Thursday, May 22, 2014

The Power of Words

The term "euphemism treadmill" is applied to once relevant terms that have since been outdated. It's been most notably applied to psychological terminology representing the mentally challenged. "Idiot" and "Moron" were once applied to the mentally challenged, then spent some time as pejorative terminology when they were replaced by "Mentally Retarded," which is now on the treadmill as it's been replaced by the more sympathetic "Mentally Challenged."

Cliches like "words have power" and "choose your words carefully" are true, but ironically many who embrace these statements ignore the words within. Context means so much more. Ask anyone who refers to the President as "Barrack Hussein Obama." It is in fact the President's name, but the context with which conservatives attribute the word means more than the letters that make up the very common name.

At the other end of of this passive pejorative is what has become the antithesis of political correctness. A world where we tiptoe around the most benign vernacular in an effort to be sympathetic, so much so that our sympathy becomes meaningless, and true respect is replaced at best with a fear of our own perceived prejudice, and a worst, pity.

Tiffany Green and Tim Hannah of Black Communities United, members of Concerned Citizens of Point Breeze, have taken offense to the word "master" in the city's various planning strategies. Obviously the organization is noting the term's use in slavery.

Commissioner Chairman Alan Greenberger took a more diplomatic approach to the notion, citing that "master" may falsely imply that each piece of the plan is in place.

The most deliciously ironic piece of the story (which would've have been news if PlanPhilly hadn't written about it) was from Commissioner Manny Citron. Citron said he had discussed abandoning the term when he was studying planning at Ohio State University. What degree was he working on? His Masters Degree.

The campaign to eradicate the word "master" from the planning process to quell those who claim offense is absurd, and this is just the last in a long line of attempts by the Concerned Citizens of Point Breeze to throw a wrench in the real estate progress taking place in their burgeoning neighborhood. Green and Hannah are simply trying to complicate the process, to buy time before the inevitable.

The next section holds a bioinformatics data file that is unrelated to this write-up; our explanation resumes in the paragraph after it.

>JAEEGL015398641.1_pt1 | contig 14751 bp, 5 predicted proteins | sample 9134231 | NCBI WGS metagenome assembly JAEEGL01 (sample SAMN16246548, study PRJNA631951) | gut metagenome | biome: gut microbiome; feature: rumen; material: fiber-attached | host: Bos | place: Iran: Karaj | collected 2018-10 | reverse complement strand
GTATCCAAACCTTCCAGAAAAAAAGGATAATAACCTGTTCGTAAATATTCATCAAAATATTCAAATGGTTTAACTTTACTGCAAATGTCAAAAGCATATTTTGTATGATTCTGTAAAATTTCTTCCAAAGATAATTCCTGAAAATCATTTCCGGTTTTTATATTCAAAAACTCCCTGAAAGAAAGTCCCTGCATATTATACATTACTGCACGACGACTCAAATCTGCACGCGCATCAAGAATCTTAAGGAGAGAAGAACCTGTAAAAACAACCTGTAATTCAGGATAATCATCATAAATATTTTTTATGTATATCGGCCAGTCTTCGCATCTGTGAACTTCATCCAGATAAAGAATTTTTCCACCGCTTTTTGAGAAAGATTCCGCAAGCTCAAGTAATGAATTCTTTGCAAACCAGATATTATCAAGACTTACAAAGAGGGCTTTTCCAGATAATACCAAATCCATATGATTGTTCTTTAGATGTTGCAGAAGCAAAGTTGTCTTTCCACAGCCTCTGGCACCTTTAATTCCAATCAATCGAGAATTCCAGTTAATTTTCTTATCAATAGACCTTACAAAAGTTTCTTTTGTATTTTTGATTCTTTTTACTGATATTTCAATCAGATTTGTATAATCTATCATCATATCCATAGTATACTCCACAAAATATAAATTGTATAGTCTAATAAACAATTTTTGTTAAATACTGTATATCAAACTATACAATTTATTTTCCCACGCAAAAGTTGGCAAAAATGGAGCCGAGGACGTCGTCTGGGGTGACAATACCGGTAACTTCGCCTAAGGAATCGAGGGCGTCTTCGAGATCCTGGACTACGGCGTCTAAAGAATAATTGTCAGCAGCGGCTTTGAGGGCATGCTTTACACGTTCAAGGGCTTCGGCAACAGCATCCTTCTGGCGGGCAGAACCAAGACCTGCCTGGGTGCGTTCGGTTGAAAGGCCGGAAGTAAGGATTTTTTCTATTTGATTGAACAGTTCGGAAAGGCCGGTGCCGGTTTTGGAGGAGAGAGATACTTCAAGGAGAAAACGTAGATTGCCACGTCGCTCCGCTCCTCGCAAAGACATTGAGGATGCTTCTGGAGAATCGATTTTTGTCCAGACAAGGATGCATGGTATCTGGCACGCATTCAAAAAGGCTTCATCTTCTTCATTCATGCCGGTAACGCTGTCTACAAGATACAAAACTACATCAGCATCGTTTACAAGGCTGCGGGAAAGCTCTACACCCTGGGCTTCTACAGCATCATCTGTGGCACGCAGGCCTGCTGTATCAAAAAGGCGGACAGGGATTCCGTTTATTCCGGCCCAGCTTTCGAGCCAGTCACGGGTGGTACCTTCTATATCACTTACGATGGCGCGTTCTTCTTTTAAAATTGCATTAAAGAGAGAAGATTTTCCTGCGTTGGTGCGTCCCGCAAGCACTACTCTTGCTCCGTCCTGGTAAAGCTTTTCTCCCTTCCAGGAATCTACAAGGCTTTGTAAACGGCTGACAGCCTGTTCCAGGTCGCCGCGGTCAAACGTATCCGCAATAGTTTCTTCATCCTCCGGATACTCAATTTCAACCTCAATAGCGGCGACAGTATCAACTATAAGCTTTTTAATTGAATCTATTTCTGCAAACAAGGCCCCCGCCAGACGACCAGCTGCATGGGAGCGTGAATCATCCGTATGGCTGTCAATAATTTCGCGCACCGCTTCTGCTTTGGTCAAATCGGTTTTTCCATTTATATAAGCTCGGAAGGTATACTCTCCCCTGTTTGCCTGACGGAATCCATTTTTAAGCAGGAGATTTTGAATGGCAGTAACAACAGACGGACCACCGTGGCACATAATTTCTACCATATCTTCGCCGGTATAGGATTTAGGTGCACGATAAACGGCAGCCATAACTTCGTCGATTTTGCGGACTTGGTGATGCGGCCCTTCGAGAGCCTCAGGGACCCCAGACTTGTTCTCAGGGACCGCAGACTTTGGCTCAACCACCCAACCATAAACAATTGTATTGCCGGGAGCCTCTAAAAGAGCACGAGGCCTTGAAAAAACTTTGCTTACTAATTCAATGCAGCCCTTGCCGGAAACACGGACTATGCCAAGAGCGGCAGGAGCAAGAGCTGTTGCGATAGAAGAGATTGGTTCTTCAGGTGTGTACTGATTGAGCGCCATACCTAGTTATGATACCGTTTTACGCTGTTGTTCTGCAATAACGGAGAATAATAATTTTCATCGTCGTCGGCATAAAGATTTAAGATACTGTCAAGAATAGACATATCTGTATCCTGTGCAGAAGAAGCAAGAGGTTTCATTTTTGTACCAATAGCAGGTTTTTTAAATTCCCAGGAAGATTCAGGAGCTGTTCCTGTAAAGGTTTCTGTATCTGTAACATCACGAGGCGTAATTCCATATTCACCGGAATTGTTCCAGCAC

But Green and Hannah made this absurd claim, so I'm going to jump headfirst down this Rabbit Hole and ask them what it would mean to add "master" to the list of words that dare not be spoken. 

Should Master Lock change its corporate brand name? How about the use of "Master Drives," "Slave Drives," and "abort" in software engineering? Should we rename Masterman High School the School for the Blindly Sympathetic? Of course not, we'd rename it the School for the Visually Impaired and Sympathetic. How about Master Street in Philadelphia or its namesake and his family who share the surname Master?

English is one of the most complex languages in the world. Thousands of words have multiple meanings. Homonyms like "dike" can raise an eyebrow or two. Cigarettes are occasionally referred to as "fags" by British visitors. Corn Hole is a popular game in the South. 

There are plenty of problems in this city, many in the neighborhood from which Green and Hannah hail. But refusing to acknowledge the context of simple words only points to one's own ignorance. But Green and Hannah aren't stupid and what they are doing is worse. They're using very real prejudice as a pawn in their own political maneuvering. By lumping the word "master" in with the vilest of monikers, they're making light of truly hateful words, words with a sole context rooted in bigotry. If this absurd argument were to realistically gain traction, it asks he truly awful bigots, "If you're willing to utter the offensive term, 'master,' why not utter the rest?"

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